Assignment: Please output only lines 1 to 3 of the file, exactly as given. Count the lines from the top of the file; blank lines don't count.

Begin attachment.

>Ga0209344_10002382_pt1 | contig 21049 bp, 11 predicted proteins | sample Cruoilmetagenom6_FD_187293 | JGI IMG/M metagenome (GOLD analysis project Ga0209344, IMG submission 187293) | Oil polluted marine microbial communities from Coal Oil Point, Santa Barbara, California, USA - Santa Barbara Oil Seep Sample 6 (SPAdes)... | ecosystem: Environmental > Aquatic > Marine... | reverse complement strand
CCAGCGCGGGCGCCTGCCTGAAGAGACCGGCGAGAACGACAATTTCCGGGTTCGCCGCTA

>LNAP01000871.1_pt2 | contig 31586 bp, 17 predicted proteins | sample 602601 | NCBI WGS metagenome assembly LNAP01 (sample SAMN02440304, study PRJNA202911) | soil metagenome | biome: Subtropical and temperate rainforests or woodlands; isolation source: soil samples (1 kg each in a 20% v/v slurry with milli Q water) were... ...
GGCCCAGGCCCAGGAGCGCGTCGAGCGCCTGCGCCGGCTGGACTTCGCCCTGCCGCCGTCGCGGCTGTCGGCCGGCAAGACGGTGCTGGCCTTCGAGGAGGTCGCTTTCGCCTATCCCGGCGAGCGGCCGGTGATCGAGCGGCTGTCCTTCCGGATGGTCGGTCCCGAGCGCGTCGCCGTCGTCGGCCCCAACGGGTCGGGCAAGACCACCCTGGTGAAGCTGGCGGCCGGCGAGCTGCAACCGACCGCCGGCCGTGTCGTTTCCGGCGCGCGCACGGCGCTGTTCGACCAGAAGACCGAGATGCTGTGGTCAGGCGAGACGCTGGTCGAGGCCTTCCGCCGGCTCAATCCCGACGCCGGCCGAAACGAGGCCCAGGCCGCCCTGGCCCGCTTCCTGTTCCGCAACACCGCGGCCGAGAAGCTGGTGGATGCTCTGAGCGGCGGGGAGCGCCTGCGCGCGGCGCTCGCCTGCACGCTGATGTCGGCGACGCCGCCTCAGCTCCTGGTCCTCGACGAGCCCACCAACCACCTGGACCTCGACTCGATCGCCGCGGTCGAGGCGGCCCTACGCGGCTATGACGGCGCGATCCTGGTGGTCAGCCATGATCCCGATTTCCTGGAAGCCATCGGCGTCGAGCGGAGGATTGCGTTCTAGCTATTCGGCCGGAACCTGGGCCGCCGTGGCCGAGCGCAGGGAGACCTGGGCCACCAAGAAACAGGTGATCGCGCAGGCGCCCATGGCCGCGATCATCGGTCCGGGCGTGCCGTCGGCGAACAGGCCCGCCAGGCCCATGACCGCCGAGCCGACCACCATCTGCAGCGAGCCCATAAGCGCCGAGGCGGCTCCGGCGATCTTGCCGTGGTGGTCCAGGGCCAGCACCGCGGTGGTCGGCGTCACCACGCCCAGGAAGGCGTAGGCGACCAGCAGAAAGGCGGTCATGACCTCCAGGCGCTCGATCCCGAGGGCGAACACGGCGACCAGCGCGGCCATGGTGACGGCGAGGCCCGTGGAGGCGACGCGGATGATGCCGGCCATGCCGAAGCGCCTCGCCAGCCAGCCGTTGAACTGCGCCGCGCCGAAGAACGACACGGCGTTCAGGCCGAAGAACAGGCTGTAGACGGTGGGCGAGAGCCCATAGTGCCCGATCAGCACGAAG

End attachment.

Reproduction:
>Ga0209344_10002382_pt1 | contig 21049 bp, 11 predicted proteins | sample Cruoilmetagenom6_FD_187293 | JGI IMG/M metagenome (GOLD analysis project Ga0209344, IMG submission 187293) | Oil polluted marine microbial communities from Coal Oil Point, Santa Barbara, California, USA - Santa Barbara Oil Seep Sample 6 (SPAdes)... | ecosystem: Environmental > Aquatic > Marine... | reverse complement strand
CCAGCGCGGGCGCCTGCCTGAAGAGACCGGCGAGAACGACAATTTCCGGGTTCGCCGCTA

>LNAP01000871.1_pt2 | contig 31586 bp, 17 predicted proteins | sample 602601 | NCBI WGS metagenome assembly LNAP01 (sample SAMN02440304, study PRJNA202911) | soil metagenome | biome: Subtropical and temperate rainforests or woodlands; isolation source: soil samples (1 kg each in a 20% v/v slurry with milli Q water) were... ...